The primary purpose of this book is to contribute to the study of Japanese history. My intended audience is scholars of Japan, especially historians. The topic of earthquakes will also appeal to readers with little or no knowledge of Japan. It is my intention that readers unfamiliar with Japan but who possess an interest in earthquakes, the history of science, the social history of catastrophes, and related topics will benefit from this book and be able to comprehend it without excessive struggle. For these readers I have made a point of defining or translating all Japanese terms and preferring translated English titles of Japanese works in the main text.

Popular culture in early modern Japan relied heavily on plays on words. Such wordplay was possible because of the many homonyms in Japanese and because of flexibility in the writing system. Writers could deploy combinations of Chinese characters and native syllabic scripts (essentially an alphabet) to facilitate wordplay or to add additional levels of nuance or humor. When discussing such matters, extensive use of Japanese terms is inevitable. Nevertheless, even in such discussions, attentive readers who do not know Japanese should be able to grasp the main points.

Many of the sources for this study are visual in nature. I have tried to write about prints and other visual images as richly as possible to convey a sense of their contents through words. Some essential material is reproduced within the book as figures. To moderate production costs, however, many images discussed can be accessed by typing into a browser the URL (universal resource locator) found in the notes. In selecting these URLs, I have favored well-established, large digital archives whose Web addresses are unlikely to change. Moreover, all other factors being similar, I have favored the shortest URL. Even if a URL does become inoperative over time, it is a simple task to search for a print using its Japanese name.


It is a pleasure to acknowledge friends, colleagues, and support staff who have sustained and facilitated the production of this book. The process leading to this book began in 2004, when I was fortunate to collaborate with Ruth Ludwin on an article. Starting out as a side project, the work I did for our coauthored piece caused me to set aside past lines of research and shift most of my attention to earthquakes.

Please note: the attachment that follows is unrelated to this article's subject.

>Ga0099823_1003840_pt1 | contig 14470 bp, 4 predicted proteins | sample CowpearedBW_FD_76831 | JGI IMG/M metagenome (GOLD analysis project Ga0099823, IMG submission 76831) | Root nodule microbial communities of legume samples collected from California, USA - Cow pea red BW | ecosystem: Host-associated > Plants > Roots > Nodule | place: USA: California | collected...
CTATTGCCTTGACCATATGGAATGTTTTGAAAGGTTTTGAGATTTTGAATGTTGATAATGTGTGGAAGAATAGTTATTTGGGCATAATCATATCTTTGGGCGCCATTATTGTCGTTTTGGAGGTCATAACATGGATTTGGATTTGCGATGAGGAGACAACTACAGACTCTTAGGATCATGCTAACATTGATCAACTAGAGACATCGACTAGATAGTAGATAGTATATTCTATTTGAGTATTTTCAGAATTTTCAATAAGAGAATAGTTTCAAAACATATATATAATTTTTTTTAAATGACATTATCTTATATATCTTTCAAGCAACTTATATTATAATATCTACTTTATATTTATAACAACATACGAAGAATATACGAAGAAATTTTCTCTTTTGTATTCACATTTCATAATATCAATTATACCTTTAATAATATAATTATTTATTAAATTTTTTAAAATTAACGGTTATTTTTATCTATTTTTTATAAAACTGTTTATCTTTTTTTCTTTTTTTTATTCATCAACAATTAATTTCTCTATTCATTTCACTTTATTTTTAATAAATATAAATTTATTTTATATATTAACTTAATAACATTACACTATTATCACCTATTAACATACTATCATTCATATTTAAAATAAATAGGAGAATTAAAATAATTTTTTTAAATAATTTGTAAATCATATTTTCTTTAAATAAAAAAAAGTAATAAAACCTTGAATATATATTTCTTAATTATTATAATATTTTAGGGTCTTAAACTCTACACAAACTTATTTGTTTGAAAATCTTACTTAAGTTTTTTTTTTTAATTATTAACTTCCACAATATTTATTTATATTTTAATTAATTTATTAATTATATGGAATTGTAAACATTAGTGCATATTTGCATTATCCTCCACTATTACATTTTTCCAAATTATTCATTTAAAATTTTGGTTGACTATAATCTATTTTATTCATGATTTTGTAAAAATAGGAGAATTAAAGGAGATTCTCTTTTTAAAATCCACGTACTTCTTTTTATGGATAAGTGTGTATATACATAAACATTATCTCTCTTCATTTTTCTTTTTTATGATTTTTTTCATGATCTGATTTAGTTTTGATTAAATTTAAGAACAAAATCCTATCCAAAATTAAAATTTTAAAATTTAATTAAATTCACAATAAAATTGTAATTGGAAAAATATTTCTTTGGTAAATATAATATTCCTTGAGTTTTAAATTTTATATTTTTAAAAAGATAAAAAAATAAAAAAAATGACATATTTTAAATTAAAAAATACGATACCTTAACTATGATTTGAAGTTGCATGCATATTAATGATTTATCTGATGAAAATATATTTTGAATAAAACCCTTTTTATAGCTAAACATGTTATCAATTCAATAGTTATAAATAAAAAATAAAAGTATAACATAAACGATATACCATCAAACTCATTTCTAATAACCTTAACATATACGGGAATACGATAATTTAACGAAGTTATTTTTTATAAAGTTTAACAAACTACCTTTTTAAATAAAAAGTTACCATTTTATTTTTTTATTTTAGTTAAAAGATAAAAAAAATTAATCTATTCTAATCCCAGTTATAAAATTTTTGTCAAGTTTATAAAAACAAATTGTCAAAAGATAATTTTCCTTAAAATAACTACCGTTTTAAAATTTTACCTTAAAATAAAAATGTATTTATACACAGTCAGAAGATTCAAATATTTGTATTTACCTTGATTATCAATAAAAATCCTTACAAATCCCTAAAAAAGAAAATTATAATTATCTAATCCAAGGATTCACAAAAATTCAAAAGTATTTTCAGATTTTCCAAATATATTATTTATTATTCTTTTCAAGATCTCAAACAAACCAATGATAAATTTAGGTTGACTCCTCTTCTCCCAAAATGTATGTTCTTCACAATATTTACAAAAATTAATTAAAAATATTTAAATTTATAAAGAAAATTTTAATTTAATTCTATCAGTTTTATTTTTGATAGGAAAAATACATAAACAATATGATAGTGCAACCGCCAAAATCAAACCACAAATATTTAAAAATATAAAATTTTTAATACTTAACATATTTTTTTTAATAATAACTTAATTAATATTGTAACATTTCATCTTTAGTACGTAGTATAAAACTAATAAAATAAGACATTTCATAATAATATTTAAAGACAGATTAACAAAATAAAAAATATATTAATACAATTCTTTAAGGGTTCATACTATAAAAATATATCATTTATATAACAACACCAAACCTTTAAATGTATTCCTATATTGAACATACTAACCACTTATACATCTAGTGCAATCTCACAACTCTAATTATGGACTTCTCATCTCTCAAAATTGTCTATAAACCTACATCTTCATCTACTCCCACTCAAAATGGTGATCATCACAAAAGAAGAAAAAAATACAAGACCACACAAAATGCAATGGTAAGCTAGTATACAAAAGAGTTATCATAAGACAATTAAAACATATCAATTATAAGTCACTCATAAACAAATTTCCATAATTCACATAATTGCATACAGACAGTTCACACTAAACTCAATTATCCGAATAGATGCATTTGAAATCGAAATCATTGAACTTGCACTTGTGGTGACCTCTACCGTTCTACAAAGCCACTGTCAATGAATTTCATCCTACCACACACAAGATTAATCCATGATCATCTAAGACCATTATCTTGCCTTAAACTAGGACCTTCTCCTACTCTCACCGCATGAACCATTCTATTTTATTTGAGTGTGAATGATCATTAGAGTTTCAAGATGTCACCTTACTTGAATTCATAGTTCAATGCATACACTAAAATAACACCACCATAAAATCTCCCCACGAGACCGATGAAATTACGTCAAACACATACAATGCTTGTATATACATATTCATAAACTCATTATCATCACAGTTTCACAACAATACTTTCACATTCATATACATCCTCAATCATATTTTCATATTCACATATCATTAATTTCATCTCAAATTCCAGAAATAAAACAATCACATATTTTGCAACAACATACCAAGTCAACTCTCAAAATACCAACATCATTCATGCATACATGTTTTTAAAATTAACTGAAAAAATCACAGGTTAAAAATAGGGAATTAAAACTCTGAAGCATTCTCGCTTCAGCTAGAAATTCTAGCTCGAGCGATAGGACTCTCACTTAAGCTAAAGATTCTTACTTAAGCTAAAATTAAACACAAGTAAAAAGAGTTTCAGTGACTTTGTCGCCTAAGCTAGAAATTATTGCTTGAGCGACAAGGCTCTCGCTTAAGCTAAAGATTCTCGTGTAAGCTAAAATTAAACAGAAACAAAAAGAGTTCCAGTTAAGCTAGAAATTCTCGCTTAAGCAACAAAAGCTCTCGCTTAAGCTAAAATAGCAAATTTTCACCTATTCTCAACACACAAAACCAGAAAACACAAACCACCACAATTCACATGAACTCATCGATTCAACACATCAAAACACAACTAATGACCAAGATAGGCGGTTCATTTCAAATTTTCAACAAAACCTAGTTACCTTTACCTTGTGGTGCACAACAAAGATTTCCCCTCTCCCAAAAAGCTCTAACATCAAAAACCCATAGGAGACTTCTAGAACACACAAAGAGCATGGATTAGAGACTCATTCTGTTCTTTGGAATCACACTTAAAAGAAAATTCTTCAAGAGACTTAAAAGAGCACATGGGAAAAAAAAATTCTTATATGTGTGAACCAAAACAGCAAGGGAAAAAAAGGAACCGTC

My work on earthquakes benefited from friends and colleagues who have sent me articles form a variety of media sources over the years. These contributors include Laura Nenzi, Erica Brindley, Jessamyn Abel, and Jonathan Abel. My wife, Akiko, has been especially helpful in sending me earthquake-related articles and in many other ways. Brian Atwater and Robert Geller have provided valuable assistance with respect to questions about seismology. I am especially grateful to Robert Geller for his fast responses to my questions and for providing me with scientific journal articles on a variety of key topics that I would not likely have encountered on my own. Some of this material has informed the present book, and all of it will be useful for future projects. I am grateful to Noriko Itasaka for her assistance in obtaining primary sources connected with the Ansei Edo earthquake.

The Pennsylvania State University has been instrumental in facilitating my research and writing. A year of sabbatical leave in 2004–2005 provided the ideal incubation conditions, ultimately resulting in this book and several articles on related topics. I am grateful to Gregg Roeber, Eric Hayot, and Michael Kulikowski for providing administrative assistance that facilitated my work. I have imposed a heavy load on the unsung heroes of Penn State's interlibrary loan staff, who have always been helpful and efficient. I would also like to thank the staff of the Tokyo Municipal Library, Japan's National Diet Library, and the Saitama Prefectural Museum of History and Folklore for a variety of assistance. Digital text and image collections available to the public have contributed greatly to this book. In particular, I would like to acknowledge Waseda University Library Catalog, the Earthquake Research Institute, University of Tokyo, and the Kokuritsu Kokue Toshokan digitalized sources collection at the National Diet Library.

I appreciate the opportunity to present my research and thoughts at a variety of conferences and symposia in recent years, and my ideas have benefited from discussions with Gregory Clancey, Jordan Sand, Daniel Botsman, Gerald Figal, Phil Brown, Garrit Schenk, Noura Dirani, Monica Juneja, Steve Phipps, Frank Chance, Kristina Buhrman, Haruko Wakabayashi, Bettina Gramlich-Oka, Amanda Stinchecum, Fabian Drixler, Ian Miller, and others.

Two reviewers for the University of Hawai'i Press provided thoughtful comments, helpful references, and useful criticism. I appreciate the time and effort you put into your anonymous work and regret being unable fully to implement all of your suggestions. I thank University of Hawai'i Press executive editor Patricia Crosby for her support for this project and expert guidance. It was a pleasure working with production editor Stephanie Chun and copy editor Lee Motteler. My brother Jeff, proprietor of Cherokee Drafting Specialists, produced the two maps for this book.

Finally, I would like to thank Paul Roomsburg and those who periodically gather at his cabin to play music, as well as my larger network of music friends. You help me keep the peculiarities of academic life in reasonable perspective, which helps make books like this one possible.

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